#14
Before I start, Fassa is a troll and is very good at it.

Now. This is a stupid question and the answer is COMMON SENSE.

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#15
Quote by ExtremeMetalFTW
Well, they do.

You can set the max yourself.


I think we should focus more on noise-canceling technology to make it cheaper and more available.


This. If people want to listen to their music loud, knowing the risks, let them. Noise-cancelling technology should definitely be developed further, a lot of the so-called "noise-cancelling" headphones I've used haven't been too great.
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#16
Quote by Karvid
Yes, you can set a custom volume limit.



But I'm talking about a legally-set limit that is built into the iPod and you can't alter.


Let me put it another way.

I often find myself in the machine shop at uni helping out a friend. For this I have to wear a huge pair of earmuffs as the volume level is above 85dB. This is set in law.

I did a gig a few weeks back and the overall sound couldn't be over 110dB as it would be classified as too dangerous to play then.

So why is it there's limits for these and not for iPods.
#17
No, i have a 30 years war album (or i downloaded all the songs i could find since i cant buy an album by them) and its really really quiet.
#18
Quote by Fassa Albrecht
But I'm talking about a legally-set limit that is built into the iPod and you can't alter.


Let me put it another way.

I often find myself in the machine shop at uni helping out a friend. For this I have to wear a huge pair of earmuffs as the volume level is above 85dB. This is set in law.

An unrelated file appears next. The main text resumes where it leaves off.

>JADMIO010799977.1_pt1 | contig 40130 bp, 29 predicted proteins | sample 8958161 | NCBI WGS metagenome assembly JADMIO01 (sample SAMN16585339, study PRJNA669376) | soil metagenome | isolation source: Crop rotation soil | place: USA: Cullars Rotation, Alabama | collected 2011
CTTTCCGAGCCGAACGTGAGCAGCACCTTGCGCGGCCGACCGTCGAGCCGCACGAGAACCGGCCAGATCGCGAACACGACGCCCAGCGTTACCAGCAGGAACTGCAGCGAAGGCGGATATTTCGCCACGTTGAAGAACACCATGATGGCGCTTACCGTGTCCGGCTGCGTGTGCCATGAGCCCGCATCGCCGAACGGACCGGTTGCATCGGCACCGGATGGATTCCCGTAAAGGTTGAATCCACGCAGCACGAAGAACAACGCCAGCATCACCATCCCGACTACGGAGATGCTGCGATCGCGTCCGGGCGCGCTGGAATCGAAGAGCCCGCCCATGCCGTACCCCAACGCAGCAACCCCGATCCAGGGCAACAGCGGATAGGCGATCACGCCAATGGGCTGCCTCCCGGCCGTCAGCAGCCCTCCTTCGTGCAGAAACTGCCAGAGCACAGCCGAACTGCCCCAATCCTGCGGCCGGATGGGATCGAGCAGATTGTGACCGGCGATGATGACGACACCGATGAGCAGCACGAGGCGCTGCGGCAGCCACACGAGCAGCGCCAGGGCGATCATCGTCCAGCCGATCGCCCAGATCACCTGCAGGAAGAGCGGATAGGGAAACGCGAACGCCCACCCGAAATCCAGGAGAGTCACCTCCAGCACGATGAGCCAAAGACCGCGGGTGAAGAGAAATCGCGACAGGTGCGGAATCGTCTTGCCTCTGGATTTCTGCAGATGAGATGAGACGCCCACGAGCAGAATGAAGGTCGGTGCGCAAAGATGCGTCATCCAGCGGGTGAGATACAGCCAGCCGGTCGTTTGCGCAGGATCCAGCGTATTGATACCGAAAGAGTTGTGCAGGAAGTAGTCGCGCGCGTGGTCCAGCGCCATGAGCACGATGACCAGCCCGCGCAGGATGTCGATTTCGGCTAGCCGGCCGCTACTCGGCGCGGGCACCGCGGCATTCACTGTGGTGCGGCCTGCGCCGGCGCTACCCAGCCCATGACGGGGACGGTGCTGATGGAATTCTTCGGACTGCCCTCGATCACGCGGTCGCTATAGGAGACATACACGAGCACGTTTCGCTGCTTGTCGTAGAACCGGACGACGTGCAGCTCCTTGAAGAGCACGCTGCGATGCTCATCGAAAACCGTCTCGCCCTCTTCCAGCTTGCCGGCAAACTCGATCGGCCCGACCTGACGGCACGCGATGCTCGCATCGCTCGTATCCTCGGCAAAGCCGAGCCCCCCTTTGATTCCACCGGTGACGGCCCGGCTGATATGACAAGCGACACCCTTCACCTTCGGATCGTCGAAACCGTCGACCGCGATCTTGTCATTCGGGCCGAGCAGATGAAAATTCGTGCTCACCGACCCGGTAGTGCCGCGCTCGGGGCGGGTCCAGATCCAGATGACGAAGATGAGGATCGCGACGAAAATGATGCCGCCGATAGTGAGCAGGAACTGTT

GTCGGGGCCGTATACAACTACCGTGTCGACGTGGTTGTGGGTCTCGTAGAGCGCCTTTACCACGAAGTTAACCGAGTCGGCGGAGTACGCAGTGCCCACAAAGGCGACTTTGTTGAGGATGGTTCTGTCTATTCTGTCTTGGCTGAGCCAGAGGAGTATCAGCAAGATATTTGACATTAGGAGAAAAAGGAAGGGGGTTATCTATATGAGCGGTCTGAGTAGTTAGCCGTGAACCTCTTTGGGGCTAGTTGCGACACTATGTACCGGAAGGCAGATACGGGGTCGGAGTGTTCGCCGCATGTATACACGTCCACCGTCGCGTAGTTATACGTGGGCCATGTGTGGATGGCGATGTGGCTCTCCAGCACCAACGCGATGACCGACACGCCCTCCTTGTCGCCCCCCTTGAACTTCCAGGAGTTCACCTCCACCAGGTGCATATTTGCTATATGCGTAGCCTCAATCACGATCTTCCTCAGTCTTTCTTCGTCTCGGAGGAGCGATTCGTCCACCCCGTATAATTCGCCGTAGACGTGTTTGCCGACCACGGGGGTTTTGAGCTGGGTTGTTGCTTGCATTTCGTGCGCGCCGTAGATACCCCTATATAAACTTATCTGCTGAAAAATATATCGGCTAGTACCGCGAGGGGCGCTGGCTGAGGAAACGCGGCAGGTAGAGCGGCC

I did a gig a few weeks back and the overall sound couldn't be over 110dB as it would be classified as too dangerous to play then.

So why is it there's limits for these and not for iPods.


Industrial regulations for the prior, noise code violations for the latter.
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#19
Quote by masterohumans
No, i have a 30 years war album (or i downloaded all the songs i could find since i cant buy an album by them) and its really really quiet.



Ever thought it might deliberately be quiet??
#20
Quote by Fassa Albrecht
But I'm talking about a legally-set limit that is built into the iPod and you can't alter.


Let me put it another way.

I often find myself in the machine shop at uni helping out a friend. For this I have to wear a huge pair of earmuffs as the volume level is above 85dB. This is set in law.

I did a gig a few weeks back and the overall sound couldn't be over 110dB as it would be classified as too dangerous to play then.

So why is it there's limits for these and not for iPods.

Fascist!
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#21
Quote by Fassa Albrecht
Ever thought it might deliberately be quiet??


I have a few albums with mix's that are very low, and due to the fact I was BORN with bad hearing, I have to turn them up pretty loud. Just the way it is.
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#23
Quote by Fassa Albrecht
But I'm talking about a legally-set limit that is built into the iPod and you can't alter.

Now why the fuck would you want that?


If you're dumb enough to play music too goddamn loud on an mp3 player, then you probably deserve to lose your hearing.

I think its all bull anyway. Loud music never hurt Lemmy.
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#24
Quote by zekk
I have a few albums with mix's that are very low, and due to the fact I was BORN with bad hearing, I have to turn them up pretty loud. Just the way it is.